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Hebrews 4:9-11 NET

Consequently, a Sabbath rest remains for the people of God. 10 For the one who enters God’s rest has also rested from his works, just as God did from his own works. 11 Thus we must make every effort to enter that rest, so that no one may fall by following the same pattern of disobedience.

What is "God's rest"? (v10)

What effort must one make to enter that rest? (v11)

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  • The captivity in Babylon lasted 70 years, which corresponded to missed sabbaths for the land. Wouldn’t our rest, in one way or another, also have something to do with the sabbath? – Constantthin Dec 14 '20 at 22:48
  • Constantthin: At the end of each of the six figurative days we read the expression "And there was evening and there was morning, the sixth day." (Gen. Vs1:23, 31) However, on the 7th day, we read: " Then God blessed the seventh day and sanctified it, because on it He rested from all His work which God had created and made." (Gen 2:3) Paul urges Christians to try and enter this day of rest:"Thus we must make every effort to enter that rest" Also read John 5:16-17 Thus, Jesus implied that as regards the earth, God’s great Sabbath day of rest, the seventh day, had not ended in his day. – Ozzie Ozzie Dec 15 '20 at 20:14
  • Jesus, and other people like Martha’s sister Mary, seem to be fasting frequently. John 4, for instance speaks about a tired Jesus, weary of being without food, staying put at the well, And Mary is often seen sitting, presumably tired due to fasting. Could it have been on the Sabbath they were fasting? As an anti-thesis to the reason for the Babylon punishment. – Constantthin Dec 15 '20 at 23:02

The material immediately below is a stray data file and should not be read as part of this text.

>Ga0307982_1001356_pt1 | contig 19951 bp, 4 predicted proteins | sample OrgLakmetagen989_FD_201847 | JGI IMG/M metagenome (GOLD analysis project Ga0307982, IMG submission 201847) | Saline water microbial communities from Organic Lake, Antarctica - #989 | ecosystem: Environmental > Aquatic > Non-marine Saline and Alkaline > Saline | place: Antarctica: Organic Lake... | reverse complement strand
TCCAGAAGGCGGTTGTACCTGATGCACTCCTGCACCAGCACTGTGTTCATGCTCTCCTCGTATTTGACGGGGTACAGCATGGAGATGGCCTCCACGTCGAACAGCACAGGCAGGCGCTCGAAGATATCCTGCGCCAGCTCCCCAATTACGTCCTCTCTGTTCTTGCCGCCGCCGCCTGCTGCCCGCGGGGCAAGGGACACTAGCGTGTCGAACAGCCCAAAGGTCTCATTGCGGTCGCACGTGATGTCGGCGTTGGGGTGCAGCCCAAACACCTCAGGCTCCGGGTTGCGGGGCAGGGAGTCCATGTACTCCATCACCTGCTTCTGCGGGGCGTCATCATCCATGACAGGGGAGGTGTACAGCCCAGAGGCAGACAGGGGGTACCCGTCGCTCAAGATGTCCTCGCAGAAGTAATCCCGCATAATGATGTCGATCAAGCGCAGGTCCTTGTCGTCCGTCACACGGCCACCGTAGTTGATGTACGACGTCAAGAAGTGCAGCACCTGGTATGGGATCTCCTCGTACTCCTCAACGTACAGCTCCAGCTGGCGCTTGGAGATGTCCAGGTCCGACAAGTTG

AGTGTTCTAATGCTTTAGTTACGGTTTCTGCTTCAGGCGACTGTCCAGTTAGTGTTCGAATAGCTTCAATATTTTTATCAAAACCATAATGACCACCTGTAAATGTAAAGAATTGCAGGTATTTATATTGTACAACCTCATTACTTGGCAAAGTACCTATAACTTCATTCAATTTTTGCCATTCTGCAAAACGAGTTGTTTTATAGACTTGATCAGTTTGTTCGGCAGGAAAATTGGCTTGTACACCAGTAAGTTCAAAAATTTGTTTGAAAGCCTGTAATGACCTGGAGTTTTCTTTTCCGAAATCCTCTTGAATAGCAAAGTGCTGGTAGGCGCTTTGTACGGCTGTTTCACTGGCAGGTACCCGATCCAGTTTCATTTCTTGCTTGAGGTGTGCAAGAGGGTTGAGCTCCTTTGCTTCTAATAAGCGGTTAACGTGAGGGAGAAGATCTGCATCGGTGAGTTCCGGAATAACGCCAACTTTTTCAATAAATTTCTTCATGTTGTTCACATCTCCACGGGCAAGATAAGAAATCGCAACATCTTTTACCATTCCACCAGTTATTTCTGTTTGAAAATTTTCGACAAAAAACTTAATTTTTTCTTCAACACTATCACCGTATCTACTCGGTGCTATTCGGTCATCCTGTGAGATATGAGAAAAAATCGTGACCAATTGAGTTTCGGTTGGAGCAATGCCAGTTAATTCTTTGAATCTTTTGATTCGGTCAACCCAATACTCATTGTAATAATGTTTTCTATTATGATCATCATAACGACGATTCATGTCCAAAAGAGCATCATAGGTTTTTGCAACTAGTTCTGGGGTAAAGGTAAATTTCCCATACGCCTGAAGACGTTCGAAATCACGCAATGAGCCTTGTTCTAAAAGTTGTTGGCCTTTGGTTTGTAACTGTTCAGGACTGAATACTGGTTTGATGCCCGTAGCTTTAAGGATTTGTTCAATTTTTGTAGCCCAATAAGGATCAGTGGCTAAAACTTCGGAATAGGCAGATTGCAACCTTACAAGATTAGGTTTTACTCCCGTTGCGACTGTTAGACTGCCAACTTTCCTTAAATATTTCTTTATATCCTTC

• God gave Sabbath laws to the Jews, the Bible also speaks of a different kind of sabbath that Christians are to keep, verse 4:9 (read Hebr chap 3and 4 More than 4,000 years after the seventh day, or God’s rest day, commenced, Paul indicated that it was still in progress. At Hebr. 4:1-11 he referred to the earlier words of David (Ps 95:7, 8, 11) and to Genesis 2:2 and urged: " Therefore let’s make every effort to enter that rest, so that no one will fall by following the same example of disobedience." Heb4:11 NASB biblegateway.com/passage/… – Ozzie Ozzie Dec 16 '20 at 17:43
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The whole chapter expresses the need to abandon works with a view to earning salvation. Beginning with a story about OT peoples who had opportunity to enter a physical rest - via the Sabbath and the promised Land, the same principle plays out in NT with the Spirit of God now active in His people, and a focus on Jesus, instead of law. The preceding chapters speak of the centrality of Jesus and his role as High priest, his sacrifice and the benefits that flow from God's loving plan

let us fear if, while a promise remains of entering His rest, any one of you may seem to have come short of it... because it was not united by faith in those who heard. 3 For we who have believed enter that rest

and those who formerly had good news preached to them failed to enter because of disobedience, (and disbelief)

10 For the one who has entered His rest has himself also rested from his works, as God did from His.

11Therefore let us be diligent to enter that rest, so that no one will fall, through following the same example of disobedience. 12 For the word of God is living and active and sharper than any two-edged sword, and piercing as far as the division of soul and spirit, of both joints and marrow, and able to judge the thoughts and intentions of the heart.

No one can stand by keeping a law - God's word sees deeper within us than we do in our inflated and deceived view of ourselves as being somehow good enough. Jesus has accomplished all necessary for true life and in that life - rest - trust - peace - assurance...